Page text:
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Stocks spurt as oil prices plunge and dollar climbs

Wall Street rebounded smartly Friday, shooting higher as a surge in the dollar and another plunge in oil prices eased some of investors' worries about losses at mortgage finance company Fannie Mae.

The Dow Jones industrials soared more than 300 points, more than wiping out a big loss from the previous session, and all the major indexes had their best weekly gains since April.

The session extended a streak of volatility that has seen the Dow making frequent triple-digit moves as investors reacted feverishly to news about the financial sector, corporate earnings and the economy.

On Friday, the dollar – which has sagged along with the economy – reached its highest level against the euro since February, and in the process sent a wave of confidence through the stock market. And because the dollar's strength has contributed to the recent skid in oil prices, light, sweet crude dropped sharply again, falling $4.82 a barrel to settle at $115.20 on the New York Mercantile Exchange.

That brought crude's decline over the past four weeks to more than $30.

Investors see the drop in oil as a big boost for the economy because it should allow consumers to spend more freely. For the moment, that has allowed the market to set aside nervousness about the financial sector, which is still contending with the fallout from the year-old credit crisis.

Fresh financial worries surfaced Friday after Fannie Mae, the largest U.S. buyer and backer of home loans, reported a quarterly loss that was larger than what Wall Street had expected and said it would slash its quarterly dividend to conserve cash.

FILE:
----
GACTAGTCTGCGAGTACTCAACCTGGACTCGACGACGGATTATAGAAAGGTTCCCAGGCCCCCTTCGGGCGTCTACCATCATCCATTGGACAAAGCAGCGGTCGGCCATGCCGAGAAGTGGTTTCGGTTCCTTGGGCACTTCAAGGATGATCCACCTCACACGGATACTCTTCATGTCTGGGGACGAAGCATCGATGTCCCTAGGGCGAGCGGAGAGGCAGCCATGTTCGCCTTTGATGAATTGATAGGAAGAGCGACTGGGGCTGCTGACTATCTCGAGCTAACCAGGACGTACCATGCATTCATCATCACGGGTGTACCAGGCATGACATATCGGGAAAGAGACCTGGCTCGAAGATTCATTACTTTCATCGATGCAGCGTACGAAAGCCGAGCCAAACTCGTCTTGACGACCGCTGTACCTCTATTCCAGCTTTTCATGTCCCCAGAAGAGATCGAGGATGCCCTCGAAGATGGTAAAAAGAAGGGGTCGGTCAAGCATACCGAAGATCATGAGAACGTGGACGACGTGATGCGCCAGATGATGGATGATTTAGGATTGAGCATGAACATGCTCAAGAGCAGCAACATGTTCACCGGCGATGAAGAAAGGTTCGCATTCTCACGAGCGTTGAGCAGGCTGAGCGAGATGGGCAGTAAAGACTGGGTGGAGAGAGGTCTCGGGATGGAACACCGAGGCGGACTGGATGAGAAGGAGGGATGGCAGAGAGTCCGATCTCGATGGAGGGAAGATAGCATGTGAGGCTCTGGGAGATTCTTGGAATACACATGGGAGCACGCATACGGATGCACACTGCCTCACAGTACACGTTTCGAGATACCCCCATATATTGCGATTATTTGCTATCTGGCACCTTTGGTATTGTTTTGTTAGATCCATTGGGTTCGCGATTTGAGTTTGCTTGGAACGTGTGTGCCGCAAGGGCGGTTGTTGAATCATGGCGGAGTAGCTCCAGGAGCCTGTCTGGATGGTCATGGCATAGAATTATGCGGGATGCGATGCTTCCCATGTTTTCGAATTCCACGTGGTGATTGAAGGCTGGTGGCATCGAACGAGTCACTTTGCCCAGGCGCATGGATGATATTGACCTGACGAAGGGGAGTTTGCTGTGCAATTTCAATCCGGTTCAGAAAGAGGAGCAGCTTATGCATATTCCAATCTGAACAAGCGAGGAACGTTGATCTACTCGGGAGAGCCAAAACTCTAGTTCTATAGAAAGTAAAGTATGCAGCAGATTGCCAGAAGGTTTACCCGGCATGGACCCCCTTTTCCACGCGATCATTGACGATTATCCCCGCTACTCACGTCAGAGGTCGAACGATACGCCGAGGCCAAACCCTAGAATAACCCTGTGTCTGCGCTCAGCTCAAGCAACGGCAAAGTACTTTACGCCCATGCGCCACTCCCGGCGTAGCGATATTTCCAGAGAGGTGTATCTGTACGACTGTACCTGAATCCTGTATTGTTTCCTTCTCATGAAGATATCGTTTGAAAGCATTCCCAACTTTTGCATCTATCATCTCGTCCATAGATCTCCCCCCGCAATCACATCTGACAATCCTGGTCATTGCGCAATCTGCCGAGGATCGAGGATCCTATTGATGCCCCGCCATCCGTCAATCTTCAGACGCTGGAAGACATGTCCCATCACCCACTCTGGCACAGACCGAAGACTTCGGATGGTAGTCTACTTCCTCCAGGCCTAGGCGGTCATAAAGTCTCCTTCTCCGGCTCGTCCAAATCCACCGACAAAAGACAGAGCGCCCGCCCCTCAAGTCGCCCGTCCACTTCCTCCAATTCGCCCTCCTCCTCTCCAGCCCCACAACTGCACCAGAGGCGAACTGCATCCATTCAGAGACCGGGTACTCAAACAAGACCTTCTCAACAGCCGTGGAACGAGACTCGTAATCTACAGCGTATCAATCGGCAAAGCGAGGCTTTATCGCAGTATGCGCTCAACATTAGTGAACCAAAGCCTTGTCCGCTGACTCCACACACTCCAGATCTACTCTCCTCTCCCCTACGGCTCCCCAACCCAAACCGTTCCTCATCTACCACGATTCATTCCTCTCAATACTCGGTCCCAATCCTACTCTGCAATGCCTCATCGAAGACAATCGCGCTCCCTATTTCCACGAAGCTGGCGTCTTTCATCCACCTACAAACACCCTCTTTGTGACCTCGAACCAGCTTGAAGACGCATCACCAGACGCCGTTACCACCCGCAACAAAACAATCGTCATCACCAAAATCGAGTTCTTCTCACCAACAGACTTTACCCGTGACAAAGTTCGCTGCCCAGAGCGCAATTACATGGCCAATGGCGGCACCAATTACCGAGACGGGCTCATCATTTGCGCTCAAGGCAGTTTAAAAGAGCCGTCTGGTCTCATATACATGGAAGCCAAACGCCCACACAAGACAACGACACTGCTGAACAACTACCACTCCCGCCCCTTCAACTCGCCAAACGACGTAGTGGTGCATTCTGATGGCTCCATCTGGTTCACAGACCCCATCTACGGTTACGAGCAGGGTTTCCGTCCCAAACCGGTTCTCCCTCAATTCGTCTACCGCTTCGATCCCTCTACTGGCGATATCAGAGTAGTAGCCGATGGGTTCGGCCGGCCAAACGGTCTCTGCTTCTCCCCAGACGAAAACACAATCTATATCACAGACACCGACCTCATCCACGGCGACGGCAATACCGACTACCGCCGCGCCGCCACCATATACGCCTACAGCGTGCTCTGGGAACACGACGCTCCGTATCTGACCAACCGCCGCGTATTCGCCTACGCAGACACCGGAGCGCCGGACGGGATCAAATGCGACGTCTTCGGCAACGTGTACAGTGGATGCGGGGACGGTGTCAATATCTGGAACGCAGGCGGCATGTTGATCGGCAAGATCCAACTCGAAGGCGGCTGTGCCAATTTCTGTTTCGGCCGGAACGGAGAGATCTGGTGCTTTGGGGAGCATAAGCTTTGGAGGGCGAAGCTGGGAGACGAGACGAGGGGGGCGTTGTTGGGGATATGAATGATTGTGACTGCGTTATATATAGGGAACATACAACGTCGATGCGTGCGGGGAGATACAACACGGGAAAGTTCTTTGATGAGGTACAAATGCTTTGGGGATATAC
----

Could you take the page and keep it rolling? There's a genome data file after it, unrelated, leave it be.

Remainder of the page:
While the strength in the dollar and the resulting drop in oil were attracting buyers Friday, Wall Street's recent back-and-forth trading illustrates investors' great anxiety, said Philip Dow, managing director of equity strategy at RBC Dain Rauscher in Minneapolis.

“We live in a market where people react, they don't anticipate,” he said. “So you've got this market that's kind on a seesaw every day reacting to news.”

The Dow rose 302.89, or 2.65 percent, to 11,734.32. The blue chips fell nearly 225 points Thursday after concerns about the financial sector, a weak showing by retailers in July and a spike in weekly unemployment claims; Friday's advance marked the seventh time in two weeks that the Dow rose or fell by triple digits.

Broader indicators also rose sharply Friday. The Standard & Poor's 500 index advanced 30.25, or 2.39 percent, to 1,296.32 and the Nasdaq composite index advanced 58.37, or 2.48 percent, to 2,414.10.

For the week, the Dow rose 3.6 percent, the S&P gained 2.9 percent and the technology-heavy Nasdaq jumped 4.5 percent. It was their best weekly performance since the week ended April 18.

While the drop in oil helped stocks in general, certain sectors like the airlines, which have been hit by soaring fuel prices, showed steep gains. United Airlines parent UAL Corp. jumped $1.52, or 16 percent, to $11.13, and Continental Airlines Inc. rose $1.73, or 12 percent, to $16.48.

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